Choosing the right distribution will ease your migration
For those of you considering a migration from Windows to Linux, I have a very simple piece of advice that will make the migration much easier. That advice: Choose the right distribution.
Let me begin at the beginning, or at least the best starting point. The Linux operating system is built with a number pieces. The most underlying piece is the kernel - that is the heart of Linux. On top of the kernel rests a ton of libraries, drivers, and system applications. Overlaying that is user-space console applications. The next layer is the X Windows system. X Windows is the piece that gives Linux a graphical environment. The final layer is the desktop.
Linux is separated into distributions. A distribution is, for all intents and purposes, a "brand" of Linux. There are many distributions: Ubuntu, Fedora, Red Hat, Mandriva, PC/OS, gOS, SuSE, etc (hundreds of them in fact). Each distribution is based on a different base. There are five main bases: Debian, Slackware, BSD, RPM, and Gentoo. Each "base" is formed around a package-manager (a package manager is a system for installing, removing, and managing the software that is on the system.)
How a distribution puts together its version of Linux defines their audience. Some distributions are better suited for new users. These are:
Some distributions are better suited for mid-level experience users:
And some distributions are better suited for advanced users:
NOTE: As gHacks user MrBuddha has already pointed out, BSD is not actually a Linux distribution but a variant of the BSD operating system. I do generally lump BSD in with Linux because they are both UNIX-derived operating systems and share a number of similarities.The lumping in of BSD is two-fold: 1) simplicity and 2) applications created for Linux generally can be used on BSD.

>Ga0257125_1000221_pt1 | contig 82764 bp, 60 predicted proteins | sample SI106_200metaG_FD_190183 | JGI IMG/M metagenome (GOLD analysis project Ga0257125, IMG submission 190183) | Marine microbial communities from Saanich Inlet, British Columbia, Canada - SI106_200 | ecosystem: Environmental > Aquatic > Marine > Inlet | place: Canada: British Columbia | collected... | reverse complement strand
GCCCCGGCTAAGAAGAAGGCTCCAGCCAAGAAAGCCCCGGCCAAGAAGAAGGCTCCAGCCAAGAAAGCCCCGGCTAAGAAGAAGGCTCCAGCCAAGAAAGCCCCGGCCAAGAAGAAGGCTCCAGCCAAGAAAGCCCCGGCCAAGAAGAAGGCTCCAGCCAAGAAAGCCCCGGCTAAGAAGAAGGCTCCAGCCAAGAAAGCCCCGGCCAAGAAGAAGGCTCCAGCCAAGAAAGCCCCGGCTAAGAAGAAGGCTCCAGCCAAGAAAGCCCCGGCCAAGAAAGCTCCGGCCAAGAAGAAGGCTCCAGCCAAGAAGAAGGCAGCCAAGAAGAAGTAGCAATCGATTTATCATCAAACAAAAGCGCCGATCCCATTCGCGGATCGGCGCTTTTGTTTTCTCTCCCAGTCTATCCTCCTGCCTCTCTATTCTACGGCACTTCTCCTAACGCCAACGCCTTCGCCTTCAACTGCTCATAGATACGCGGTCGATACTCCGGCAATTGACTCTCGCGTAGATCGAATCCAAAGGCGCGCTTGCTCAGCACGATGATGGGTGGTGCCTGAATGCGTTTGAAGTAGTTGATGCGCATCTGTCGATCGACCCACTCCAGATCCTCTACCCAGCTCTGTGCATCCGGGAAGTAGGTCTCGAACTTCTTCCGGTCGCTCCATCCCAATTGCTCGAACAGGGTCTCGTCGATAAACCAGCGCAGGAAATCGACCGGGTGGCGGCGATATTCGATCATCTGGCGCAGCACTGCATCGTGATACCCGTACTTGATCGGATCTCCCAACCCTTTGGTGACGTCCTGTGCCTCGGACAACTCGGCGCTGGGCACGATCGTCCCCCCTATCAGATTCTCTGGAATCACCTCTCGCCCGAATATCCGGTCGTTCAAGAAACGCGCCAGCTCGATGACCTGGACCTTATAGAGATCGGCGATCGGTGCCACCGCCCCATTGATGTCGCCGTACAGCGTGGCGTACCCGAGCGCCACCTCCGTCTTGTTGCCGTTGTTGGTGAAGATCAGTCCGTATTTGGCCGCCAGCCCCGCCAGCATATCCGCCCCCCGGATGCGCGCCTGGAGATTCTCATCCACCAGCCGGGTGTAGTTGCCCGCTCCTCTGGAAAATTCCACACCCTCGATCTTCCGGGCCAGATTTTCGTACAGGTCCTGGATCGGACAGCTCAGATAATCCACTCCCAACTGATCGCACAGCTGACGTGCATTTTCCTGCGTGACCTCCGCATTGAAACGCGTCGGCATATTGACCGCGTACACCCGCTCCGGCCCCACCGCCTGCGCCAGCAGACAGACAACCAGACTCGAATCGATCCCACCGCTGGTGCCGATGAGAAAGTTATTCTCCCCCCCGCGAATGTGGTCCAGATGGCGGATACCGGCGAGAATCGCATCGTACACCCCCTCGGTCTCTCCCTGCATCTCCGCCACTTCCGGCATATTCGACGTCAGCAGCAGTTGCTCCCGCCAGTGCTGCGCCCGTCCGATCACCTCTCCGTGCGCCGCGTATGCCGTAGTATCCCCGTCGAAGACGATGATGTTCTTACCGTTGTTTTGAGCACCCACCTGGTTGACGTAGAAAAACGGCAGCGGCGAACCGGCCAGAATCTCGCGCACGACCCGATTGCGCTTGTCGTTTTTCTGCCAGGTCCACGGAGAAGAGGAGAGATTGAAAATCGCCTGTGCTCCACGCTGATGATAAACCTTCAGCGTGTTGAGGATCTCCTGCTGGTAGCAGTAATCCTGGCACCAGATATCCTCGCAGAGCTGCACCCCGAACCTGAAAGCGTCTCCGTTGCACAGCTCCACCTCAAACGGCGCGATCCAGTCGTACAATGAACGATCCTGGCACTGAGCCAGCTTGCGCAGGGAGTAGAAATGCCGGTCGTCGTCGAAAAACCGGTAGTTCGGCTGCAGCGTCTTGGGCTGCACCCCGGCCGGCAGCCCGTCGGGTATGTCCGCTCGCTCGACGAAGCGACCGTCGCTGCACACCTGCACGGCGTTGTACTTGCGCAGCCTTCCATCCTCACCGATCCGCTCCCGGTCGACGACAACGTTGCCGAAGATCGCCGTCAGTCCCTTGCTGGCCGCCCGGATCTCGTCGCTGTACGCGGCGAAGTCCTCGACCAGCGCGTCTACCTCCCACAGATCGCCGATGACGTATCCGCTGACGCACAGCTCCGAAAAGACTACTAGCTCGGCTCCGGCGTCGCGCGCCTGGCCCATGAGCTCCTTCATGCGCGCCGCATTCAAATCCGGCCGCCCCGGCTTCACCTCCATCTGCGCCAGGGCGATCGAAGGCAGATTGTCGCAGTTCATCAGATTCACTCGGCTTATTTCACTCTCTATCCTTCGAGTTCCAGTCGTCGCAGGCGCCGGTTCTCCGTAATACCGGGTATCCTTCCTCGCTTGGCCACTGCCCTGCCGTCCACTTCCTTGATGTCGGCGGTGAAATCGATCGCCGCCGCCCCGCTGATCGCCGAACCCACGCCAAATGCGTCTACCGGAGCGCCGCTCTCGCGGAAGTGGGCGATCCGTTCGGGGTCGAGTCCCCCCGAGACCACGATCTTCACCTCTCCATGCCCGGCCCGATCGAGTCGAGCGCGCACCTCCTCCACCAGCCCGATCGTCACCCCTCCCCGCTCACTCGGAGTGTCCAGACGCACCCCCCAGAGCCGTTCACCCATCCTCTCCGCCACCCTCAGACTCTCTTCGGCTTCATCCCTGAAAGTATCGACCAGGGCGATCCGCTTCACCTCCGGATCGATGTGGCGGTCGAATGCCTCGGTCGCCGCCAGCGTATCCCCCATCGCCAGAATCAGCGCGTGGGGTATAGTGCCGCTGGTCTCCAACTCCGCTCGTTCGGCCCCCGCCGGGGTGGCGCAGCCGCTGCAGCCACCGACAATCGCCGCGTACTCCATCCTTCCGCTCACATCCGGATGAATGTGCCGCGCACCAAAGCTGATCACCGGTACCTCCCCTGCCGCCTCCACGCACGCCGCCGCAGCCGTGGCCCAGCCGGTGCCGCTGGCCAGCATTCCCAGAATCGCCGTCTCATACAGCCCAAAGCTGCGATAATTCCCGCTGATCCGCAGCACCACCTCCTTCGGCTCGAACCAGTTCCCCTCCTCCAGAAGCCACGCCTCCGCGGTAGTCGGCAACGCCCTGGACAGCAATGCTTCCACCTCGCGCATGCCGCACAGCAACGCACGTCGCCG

If you are a new user your choice of distribution should be limited to the top four listed. That will make your learning curve far more shallow. Distributions such as Ubuntu have done everything they can to make using Linux simple. From the installation to the desktop, you will find these distributions to be the easiest operating systems you have ever used.
But what makes them easier?
Let's take a look at the Linspire distribution. The Linspire mission has always been to make Linux the easiest operating system available. And many of the easier-to-use distributions are following suit. Linspire and Ubuntu can be found on many pre-installed computers. One of the aspects that makes these distributions so much easier is package management. Each of the easiest distributions have a centralized location for software installation. If you want to install something, you fire up Synaptic (or whatever opens when you click Add/Remove Software) and search for a package to install. It's simple. But don't think, for a second, that you'll have your operating system up and running and have to install a bunch of software. A Linux operating system usually comes complete with everything you need. You could effectively install the operating system and never have to install another piece of software again.
Another piece of the puzzle that makes one distribution easier than another is choice of desktop. There are some Linux desktops that make the migration from Windows a no-brainer. Both KDE and GNOME can be made to mimic the look and feel of Windows so well some users wouldn't know they are using Linux.
Freedom of Choice
Ultimately the choice is yours. Do you select a distribution that targets new users or do you go for a more advanced Linux? Don't fret. Most modern Linux distributions offer Live versions of their operating systems. This means you can boot from the LiveCD and run the operating system without making any change to your computer. This allows you to test-drive Linux. Do this with the easiest distributions and I bet you'll find one that meets your needs.Advertisement